Eric Abetz, a Liberal Party frontbencher and long-time supporter of voluntary voting, said on Thursday that he favored an end to the current system due to “personal liberty issues” but that federal conservative party policy was to keep it.

“I’m not making a cause celebre out of it,” he said. “It’s a personal point of view.”

In Australia, the issue of “voting irregularities” also is rising.

The discussion paper called Electoral Reform addressed the subject.

It outlines the arguments for and against the introduction of voting proof of identification. While allegations of widespread electoral fraud remain unproven, anecdotal evidence suggests that the absence of proof of identity requirements are facilitating at least some voter fraud.

Currently, within Australia, there exists no electoral jurisdiction that necessitates identity verification prior to voting. Such circumstances enable an individual to potentially cast multiple votes at different polling stations within a district. Additionally, the absence of photographic information enfranchises voter impersonation, with knowledge only of a voter’s registered address sufficient.

Study groups have found that voter ID requirements would protect against voter impersonation and raise confidence in the electoral process. But they also said the plan could “discriminate” against those who don’t have photographic IDs or those who simply forgot to bring them along.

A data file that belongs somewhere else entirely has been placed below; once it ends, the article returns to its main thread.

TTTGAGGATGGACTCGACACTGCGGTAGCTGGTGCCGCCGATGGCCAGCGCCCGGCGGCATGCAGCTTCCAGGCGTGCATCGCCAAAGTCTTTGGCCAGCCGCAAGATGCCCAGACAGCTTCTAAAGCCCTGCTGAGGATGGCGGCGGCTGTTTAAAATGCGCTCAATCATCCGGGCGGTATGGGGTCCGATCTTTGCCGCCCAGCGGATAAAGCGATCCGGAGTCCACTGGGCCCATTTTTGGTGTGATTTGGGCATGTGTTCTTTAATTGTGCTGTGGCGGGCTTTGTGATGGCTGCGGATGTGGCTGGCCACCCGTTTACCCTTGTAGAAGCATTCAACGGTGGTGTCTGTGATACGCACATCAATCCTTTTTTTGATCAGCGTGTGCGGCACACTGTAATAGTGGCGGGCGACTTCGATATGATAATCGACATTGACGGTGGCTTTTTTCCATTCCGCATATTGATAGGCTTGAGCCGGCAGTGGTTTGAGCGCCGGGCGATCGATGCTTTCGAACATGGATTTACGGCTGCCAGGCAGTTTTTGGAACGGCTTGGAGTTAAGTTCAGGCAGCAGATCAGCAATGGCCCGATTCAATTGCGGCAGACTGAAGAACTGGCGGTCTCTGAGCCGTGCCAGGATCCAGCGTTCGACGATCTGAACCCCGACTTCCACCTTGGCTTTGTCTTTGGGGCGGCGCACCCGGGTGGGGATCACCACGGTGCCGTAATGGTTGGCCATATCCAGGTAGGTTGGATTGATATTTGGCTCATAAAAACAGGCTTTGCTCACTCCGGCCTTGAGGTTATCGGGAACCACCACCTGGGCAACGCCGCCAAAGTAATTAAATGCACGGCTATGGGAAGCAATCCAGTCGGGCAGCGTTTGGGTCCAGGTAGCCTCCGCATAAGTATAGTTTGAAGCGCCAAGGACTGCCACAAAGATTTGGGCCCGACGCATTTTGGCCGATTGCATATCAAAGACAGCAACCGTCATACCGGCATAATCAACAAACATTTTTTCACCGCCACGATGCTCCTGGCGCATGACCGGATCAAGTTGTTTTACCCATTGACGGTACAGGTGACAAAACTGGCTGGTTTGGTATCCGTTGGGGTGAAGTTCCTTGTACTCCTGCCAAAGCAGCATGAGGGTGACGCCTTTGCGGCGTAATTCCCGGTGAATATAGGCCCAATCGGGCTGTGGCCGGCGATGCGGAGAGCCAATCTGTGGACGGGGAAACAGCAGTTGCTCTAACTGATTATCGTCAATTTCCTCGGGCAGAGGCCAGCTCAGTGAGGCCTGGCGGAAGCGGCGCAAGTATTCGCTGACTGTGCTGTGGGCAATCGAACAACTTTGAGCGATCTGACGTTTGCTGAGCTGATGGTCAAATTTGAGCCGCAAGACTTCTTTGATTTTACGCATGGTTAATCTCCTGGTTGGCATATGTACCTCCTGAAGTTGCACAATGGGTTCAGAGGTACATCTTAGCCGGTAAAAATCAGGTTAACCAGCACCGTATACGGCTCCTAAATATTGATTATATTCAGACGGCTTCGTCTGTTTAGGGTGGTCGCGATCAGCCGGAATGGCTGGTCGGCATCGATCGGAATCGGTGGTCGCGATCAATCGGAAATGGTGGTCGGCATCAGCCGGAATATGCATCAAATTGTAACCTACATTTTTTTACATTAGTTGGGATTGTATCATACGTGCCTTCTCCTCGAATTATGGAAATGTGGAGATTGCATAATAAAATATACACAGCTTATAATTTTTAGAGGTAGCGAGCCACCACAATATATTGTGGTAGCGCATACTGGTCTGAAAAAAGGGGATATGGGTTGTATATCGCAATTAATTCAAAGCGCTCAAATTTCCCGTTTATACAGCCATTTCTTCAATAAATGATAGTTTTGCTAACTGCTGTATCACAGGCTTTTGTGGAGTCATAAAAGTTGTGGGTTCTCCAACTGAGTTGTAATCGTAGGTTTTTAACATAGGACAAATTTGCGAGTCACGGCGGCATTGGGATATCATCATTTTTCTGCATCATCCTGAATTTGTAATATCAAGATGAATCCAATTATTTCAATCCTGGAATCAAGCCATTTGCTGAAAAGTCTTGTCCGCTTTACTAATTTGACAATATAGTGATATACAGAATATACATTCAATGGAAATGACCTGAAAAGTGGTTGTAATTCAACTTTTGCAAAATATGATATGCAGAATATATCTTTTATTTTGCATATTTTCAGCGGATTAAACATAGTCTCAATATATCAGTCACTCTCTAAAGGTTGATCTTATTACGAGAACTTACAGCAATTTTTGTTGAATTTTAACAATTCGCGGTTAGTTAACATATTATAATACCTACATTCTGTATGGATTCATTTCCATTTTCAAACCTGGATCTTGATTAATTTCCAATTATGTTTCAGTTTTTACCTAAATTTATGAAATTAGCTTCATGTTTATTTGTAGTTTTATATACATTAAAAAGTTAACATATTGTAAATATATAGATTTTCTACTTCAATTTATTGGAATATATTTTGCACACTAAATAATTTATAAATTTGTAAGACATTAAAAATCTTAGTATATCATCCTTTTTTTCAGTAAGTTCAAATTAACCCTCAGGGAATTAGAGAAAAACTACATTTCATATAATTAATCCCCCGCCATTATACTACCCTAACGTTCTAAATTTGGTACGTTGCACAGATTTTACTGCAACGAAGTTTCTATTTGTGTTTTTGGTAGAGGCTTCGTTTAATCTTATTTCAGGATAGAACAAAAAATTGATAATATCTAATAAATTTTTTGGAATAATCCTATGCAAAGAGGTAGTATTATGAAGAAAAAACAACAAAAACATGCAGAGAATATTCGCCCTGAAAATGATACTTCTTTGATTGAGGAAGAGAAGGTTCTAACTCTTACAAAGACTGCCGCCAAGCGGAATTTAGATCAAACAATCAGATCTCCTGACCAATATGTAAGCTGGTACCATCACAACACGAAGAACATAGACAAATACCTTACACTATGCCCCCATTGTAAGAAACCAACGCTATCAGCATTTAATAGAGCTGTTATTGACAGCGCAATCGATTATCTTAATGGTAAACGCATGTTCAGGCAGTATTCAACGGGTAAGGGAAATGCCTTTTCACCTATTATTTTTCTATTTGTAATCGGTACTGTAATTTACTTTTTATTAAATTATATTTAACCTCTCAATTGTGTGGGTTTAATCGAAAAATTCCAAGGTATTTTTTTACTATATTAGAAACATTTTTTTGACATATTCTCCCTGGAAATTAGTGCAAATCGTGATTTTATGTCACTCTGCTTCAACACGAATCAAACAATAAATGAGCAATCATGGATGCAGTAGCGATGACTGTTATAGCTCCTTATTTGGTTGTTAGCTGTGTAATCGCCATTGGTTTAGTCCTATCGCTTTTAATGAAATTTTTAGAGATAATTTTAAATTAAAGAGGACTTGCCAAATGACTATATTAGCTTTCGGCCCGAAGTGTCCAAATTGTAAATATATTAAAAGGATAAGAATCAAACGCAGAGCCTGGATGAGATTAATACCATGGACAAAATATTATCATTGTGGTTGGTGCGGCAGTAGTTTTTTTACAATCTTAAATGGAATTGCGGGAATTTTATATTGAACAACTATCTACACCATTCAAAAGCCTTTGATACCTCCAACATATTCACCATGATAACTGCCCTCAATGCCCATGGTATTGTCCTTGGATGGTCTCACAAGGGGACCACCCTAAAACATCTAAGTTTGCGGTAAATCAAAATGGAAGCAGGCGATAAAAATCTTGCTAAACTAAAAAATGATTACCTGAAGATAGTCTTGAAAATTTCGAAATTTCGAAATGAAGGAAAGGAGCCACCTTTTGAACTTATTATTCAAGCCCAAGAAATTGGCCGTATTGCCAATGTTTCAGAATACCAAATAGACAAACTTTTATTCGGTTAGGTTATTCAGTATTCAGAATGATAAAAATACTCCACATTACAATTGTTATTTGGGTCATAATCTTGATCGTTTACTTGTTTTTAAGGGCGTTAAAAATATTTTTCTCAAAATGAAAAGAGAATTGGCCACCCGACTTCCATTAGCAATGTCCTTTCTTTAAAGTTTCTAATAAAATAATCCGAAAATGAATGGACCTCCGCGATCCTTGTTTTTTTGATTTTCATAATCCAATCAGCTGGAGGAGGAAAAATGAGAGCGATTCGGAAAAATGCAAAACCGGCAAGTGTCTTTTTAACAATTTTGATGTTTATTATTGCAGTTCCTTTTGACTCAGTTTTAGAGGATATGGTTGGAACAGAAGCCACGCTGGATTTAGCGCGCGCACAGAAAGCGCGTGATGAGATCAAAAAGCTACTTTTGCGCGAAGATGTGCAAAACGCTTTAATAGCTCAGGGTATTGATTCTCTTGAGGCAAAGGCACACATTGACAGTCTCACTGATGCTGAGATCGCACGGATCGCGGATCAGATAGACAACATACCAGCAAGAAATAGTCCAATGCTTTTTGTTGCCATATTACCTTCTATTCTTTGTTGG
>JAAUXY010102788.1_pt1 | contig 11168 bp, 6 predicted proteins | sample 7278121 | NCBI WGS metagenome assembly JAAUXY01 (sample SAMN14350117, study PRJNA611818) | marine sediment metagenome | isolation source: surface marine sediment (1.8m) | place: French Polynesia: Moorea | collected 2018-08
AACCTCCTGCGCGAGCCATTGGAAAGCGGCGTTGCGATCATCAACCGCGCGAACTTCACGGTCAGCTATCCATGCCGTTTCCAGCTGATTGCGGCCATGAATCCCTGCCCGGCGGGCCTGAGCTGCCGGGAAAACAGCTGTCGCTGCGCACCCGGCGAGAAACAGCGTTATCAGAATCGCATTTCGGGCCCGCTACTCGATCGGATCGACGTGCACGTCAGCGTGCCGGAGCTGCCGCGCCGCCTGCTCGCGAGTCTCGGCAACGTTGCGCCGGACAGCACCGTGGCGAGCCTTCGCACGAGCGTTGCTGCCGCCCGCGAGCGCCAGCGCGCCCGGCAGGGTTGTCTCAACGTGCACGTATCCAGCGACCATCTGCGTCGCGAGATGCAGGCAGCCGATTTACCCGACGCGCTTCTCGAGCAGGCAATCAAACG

The Australian research also noted a conclusion of the Financial Times, which said during the 2012 election in Pennsylvania, more than 750,000 registered voters did not have the required forms of identification, and Obama won the state by only 600,000 votes.

The WND report on voter fraud during the 2012 election found that the Obama team “Ran an intensely focused, highly organized get-out-the-vote effort. Republican efforts were, by comparison, disorganized and nowhere near as comprehensive or sophisticated.”

But it found “members of the president’s team did everything possible to rig the game in their favor. They took liberties with the law Republicans would never dare attempt and obstructed voter-integrity efforts at every turn, while the vast political-media-entertainment-education-union-nonprofit complex went all in to promote Obama’s narrative.”